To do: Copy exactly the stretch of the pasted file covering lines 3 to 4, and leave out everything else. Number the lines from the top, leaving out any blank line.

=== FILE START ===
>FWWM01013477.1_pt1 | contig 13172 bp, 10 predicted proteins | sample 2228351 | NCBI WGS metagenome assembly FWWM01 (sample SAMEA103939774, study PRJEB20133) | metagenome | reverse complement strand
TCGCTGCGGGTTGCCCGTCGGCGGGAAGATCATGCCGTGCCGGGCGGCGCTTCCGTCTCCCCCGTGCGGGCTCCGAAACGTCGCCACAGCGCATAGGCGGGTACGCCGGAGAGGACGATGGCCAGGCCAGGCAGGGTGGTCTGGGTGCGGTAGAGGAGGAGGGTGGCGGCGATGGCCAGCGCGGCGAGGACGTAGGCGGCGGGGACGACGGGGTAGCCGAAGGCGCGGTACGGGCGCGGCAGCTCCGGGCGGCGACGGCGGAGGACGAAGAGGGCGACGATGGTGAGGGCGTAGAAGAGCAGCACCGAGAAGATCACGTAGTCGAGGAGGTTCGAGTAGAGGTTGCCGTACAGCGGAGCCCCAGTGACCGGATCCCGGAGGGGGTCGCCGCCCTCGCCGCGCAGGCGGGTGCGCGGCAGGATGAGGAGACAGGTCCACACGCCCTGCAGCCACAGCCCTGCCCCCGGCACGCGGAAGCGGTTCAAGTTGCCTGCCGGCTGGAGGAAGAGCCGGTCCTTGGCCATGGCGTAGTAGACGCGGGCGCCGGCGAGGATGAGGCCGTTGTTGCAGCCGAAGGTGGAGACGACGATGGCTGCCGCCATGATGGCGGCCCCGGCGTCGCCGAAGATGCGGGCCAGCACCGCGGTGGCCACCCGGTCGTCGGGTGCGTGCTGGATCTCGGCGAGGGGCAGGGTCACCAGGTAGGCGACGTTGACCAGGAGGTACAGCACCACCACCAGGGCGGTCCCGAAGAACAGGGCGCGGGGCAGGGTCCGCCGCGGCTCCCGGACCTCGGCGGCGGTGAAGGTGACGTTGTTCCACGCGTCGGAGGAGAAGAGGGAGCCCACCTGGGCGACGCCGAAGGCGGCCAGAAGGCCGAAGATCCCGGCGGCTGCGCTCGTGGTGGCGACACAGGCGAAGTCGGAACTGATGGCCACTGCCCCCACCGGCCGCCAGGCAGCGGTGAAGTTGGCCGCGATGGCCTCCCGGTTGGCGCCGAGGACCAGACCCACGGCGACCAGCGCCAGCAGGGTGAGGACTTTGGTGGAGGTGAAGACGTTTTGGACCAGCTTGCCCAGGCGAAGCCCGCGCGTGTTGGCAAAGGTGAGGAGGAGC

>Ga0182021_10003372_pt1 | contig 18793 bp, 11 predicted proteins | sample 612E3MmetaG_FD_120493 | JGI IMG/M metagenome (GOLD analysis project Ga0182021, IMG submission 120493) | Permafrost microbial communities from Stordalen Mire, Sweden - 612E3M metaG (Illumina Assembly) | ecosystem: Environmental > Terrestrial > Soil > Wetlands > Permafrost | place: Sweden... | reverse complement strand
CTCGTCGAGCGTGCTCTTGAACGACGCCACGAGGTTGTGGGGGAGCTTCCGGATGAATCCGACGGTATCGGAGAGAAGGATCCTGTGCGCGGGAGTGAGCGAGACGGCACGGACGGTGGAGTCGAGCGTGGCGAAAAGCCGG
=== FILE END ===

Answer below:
>Ga0182021_10003372_pt1 | contig 18793 bp, 11 predicted proteins | sample 612E3MmetaG_FD_120493 | JGI IMG/M metagenome (GOLD analysis project Ga0182021, IMG submission 120493) | Permafrost microbial communities from Stordalen Mire, Sweden - 612E3M metaG (Illumina Assembly) | ecosystem: Environmental > Terrestrial > Soil > Wetlands > Permafrost | place: Sweden... | reverse complement strand
CTCGTCGAGCGTGCTCTTGAACGACGCCACGAGGTTGTGGGGGAGCTTCCGGATGAATCCGACGGTATCGGAGAGAAGGATCCTGTGCGCGGGAGTGAGCGAGACGGCACGGACGGTGGAGTCGAGCGTGGCGAAAAGCCGG